Limits of logic
Technology is becoming more advanced, more intimate, and more real. But are we limiting ourselves by being trapped in the prism of logic? In this essay I’ll explore the limits of logic and why we should expand our imagination and embrace the messy real.
Technology rests on logic. Programming, engineering, and manufacturing all require precision. The math has to add up. The code has to compute. Logic is absolutely important and necessary for creating advanced technology. Yet, it’s not sufficient.
To solve the grand challenges and build a fantastic future, logic is not enough. We must expand our repertoire to include emotion, beauty, storytelling, and imagination. Imagination is a powerful force exactly because it helps us explore what could be and not just what is. Imagination is an expression of the possible and not just the probable. Truth is beauty unbound by logic. As philosopher G.K. Chesterton once wrote, “You can only find truth with logic if you have already found truth without it.”
Logic is limiting our world view to known constructs and precise reductions. Life rarely throws you boolean decisions, yet computers require them. The limits of logic is our inability to see beyond logic and embrace the creative richness and contradictory wonder of the real. Our naïve dependence on logic is so pervasive that it’s blinding. Danish physicist Niels Bohr once said to a zealous colleague, “No, no, you’re not thinking – you’re just being logical.” Limiting our view of the world to precise logic robs us of its paradoxical wonders and our ability to think outside the box.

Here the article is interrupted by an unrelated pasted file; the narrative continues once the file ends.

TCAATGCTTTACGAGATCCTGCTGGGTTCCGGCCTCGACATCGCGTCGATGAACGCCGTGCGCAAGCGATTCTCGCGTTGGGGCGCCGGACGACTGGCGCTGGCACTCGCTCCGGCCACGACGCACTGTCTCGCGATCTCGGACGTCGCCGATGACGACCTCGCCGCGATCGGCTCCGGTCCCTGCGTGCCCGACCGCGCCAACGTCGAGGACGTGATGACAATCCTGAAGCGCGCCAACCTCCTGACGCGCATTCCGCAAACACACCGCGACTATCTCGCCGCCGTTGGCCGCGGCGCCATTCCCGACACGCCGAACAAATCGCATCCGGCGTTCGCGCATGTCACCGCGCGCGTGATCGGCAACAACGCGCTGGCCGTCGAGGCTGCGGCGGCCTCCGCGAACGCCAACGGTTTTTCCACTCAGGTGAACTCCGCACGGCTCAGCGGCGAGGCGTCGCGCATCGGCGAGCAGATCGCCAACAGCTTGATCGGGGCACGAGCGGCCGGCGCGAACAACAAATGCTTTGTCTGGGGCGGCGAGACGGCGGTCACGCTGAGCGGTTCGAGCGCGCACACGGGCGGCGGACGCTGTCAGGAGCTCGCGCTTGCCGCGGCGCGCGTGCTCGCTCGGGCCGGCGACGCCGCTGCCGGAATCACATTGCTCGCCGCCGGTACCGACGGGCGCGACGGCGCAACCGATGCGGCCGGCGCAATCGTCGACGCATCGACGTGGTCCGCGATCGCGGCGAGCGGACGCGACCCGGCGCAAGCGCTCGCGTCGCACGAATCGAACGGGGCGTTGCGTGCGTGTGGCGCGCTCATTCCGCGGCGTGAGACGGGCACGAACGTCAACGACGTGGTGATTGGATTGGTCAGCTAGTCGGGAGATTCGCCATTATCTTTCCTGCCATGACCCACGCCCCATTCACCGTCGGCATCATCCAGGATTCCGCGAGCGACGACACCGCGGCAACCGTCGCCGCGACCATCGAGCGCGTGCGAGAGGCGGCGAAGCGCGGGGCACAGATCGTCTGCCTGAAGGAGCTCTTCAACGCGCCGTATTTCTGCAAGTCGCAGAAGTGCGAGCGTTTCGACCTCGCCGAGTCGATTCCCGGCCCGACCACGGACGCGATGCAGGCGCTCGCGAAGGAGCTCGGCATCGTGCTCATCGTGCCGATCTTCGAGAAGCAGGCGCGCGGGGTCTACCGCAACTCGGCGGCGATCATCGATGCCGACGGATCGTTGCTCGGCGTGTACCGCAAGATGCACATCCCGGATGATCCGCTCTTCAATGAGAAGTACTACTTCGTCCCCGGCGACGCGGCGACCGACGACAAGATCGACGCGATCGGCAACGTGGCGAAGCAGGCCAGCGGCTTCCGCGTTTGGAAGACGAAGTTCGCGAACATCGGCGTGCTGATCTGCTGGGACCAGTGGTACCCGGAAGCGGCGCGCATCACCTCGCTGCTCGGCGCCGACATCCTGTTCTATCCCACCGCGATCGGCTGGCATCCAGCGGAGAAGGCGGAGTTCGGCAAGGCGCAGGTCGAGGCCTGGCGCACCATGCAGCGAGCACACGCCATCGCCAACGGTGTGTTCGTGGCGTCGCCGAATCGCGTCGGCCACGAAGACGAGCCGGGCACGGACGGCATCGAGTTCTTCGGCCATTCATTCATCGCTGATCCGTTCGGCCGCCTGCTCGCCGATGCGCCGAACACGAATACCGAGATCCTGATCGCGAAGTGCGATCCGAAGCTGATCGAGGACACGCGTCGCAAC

Escape the cage
In 2009, Marissa Mayer, employee number 20 at Google, gave an interview highlighting her commitment to design and data driven decisions. The product and design teams on Google Search couldn’t agree on which hue of blue to use for the tool bar so she asked them to test 41 gradations to see which ones consumers might prefer. Very rational and a clever hack to avoid discussion and just let the data “decide”. Yet, it’s also devoid of imagination and opinion. It’s side-stepping the, at times uncomfortable, process of committing to a risky and untried idea in the name of beauty. Google has come a long way since then but the seeds of this thinking is spread all over Silicon Valley. Logic alone is not enough if we want people committed to solve the hardest problems out there.
There’s a popular saying in the Valley, ”you are what you measure.” The problem is that you can only measure what you are able to isolate, quantify, and observe. And as venerable ad man Rory Sutherland says, “Once you attach a metric to an objective, hundreds of once-possible imaginative solutions to your problem become invisible.”
Life is messy. The most important things are often the hardest to measure. Think about all the complex human emotions like love, purpose, or envy. Can you really reduce love to a numerical value or a logical statement? By focusing on the narrow, we risk sacrificing our understanding of the whole. False precision can be a cruel mistress. We have all the metrics, yet seem more confused than ever. Philosopher Carveth Read reminds us that, “it’s better to be vaguely right than exactly wrong.”